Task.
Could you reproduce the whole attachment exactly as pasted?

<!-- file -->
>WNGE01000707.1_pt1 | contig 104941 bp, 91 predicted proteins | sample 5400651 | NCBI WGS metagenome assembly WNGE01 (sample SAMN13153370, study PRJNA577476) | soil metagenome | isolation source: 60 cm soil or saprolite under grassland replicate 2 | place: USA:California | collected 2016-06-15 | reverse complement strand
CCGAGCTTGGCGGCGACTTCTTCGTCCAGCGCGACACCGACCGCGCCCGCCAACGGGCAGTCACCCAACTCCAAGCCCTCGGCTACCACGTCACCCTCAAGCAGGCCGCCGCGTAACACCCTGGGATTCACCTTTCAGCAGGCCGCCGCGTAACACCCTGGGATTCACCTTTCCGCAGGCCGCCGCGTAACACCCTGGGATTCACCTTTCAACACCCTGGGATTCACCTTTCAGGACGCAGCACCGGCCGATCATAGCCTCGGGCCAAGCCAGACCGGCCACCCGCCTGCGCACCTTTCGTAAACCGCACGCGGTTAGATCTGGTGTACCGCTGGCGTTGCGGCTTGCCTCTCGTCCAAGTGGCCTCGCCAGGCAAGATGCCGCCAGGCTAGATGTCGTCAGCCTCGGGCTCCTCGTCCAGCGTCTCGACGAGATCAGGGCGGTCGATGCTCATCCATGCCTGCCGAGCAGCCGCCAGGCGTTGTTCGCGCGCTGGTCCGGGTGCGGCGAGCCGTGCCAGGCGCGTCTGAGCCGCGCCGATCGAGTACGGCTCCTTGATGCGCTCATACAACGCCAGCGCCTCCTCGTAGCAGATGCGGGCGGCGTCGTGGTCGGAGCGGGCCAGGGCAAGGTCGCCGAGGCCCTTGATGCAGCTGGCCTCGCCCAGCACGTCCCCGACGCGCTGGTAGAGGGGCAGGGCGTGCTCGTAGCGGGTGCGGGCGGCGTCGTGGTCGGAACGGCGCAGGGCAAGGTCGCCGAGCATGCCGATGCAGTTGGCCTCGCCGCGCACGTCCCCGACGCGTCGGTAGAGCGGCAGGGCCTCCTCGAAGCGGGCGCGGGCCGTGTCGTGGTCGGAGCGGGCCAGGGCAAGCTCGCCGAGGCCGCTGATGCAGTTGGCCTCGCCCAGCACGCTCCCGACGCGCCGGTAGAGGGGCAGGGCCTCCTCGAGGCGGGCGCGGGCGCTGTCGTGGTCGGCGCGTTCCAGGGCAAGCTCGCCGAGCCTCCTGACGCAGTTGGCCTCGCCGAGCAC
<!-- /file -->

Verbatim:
>WNGE01000707.1_pt1 | contig 104941 bp, 91 predicted proteins | sample 5400651 | NCBI WGS metagenome assembly WNGE01 (sample SAMN13153370, study PRJNA577476) | soil metagenome | isolation source: 60 cm soil or saprolite under grassland replicate 2 | place: USA:California | collected 2016-06-15 | reverse complement strand
CCGAGCTTGGCGGCGACTTCTTCGTCCAGCGCGACACCGACCGCGCCCGCCAACGGGCAGTCACCCAACTCCAAGCCCTCGGCTACCACGTCACCCTCAAGCAGGCCGCCGCGTAACACCCTGGGATTCACCTTTCAGCAGGCCGCCGCGTAACACCCTGGGATTCACCTTTCCGCAGGCCGCCGCGTAACACCCTGGGATTCACCTTTCAACACCCTGGGATTCACCTTTCAGGACGCAGCACCGGCCGATCATAGCCTCGGGCCAAGCCAGACCGGCCACCCGCCTGCGCACCTTTCGTAAACCGCACGCGGTTAGATCTGGTGTACCGCTGGCGTTGCGGCTTGCCTCTCGTCCAAGTGGCCTCGCCAGGCAAGATGCCGCCAGGCTAGATGTCGTCAGCCTCGGGCTCCTCGTCCAGCGTCTCGACGAGATCAGGGCGGTCGATGCTCATCCATGCCTGCCGAGCAGCCGCCAGGCGTTGTTCGCGCGCTGGTCCGGGTGCGGCGAGCCGTGCCAGGCGCGTCTGAGCCGCGCCGATCGAGTACGGCTCCTTGATGCGCTCATACAACGCCAGCGCCTCCTCGTAGCAGATGCGGGCGGCGTCGTGGTCGGAGCGGGCCAGGGCAAGGTCGCCGAGGCCCTTGATGCAGCTGGCCTCGCCCAGCACGTCCCCGACGCGCTGGTAGAGGGGCAGGGCGTGCTCGTAGCGGGTGCGGGCGGCGTCGTGGTCGGAACGGCGCAGGGCAAGGTCGCCGAGCATGCCGATGCAGTTGGCCTCGCCGCGCACGTCCCCGACGCGTCGGTAGAGCGGCAGGGCCTCCTCGAAGCGGGCGCGGGCCGTGTCGTGGTCGGAGCGGGCCAGGGCAAGCTCGCCGAGGCCGCTGATGCAGTTGGCCTCGCCCAGCACGCTCCCGACGCGCCGGTAGAGGGGCAGGGCCTCCTCGAGGCGGGCGCGGGCGCTGTCGTGGTCGGCGCGTTCCAGGGCAAGCTCGCCGAGCCTCCTGACGCAGTTGGCCTCGCCGAGCAC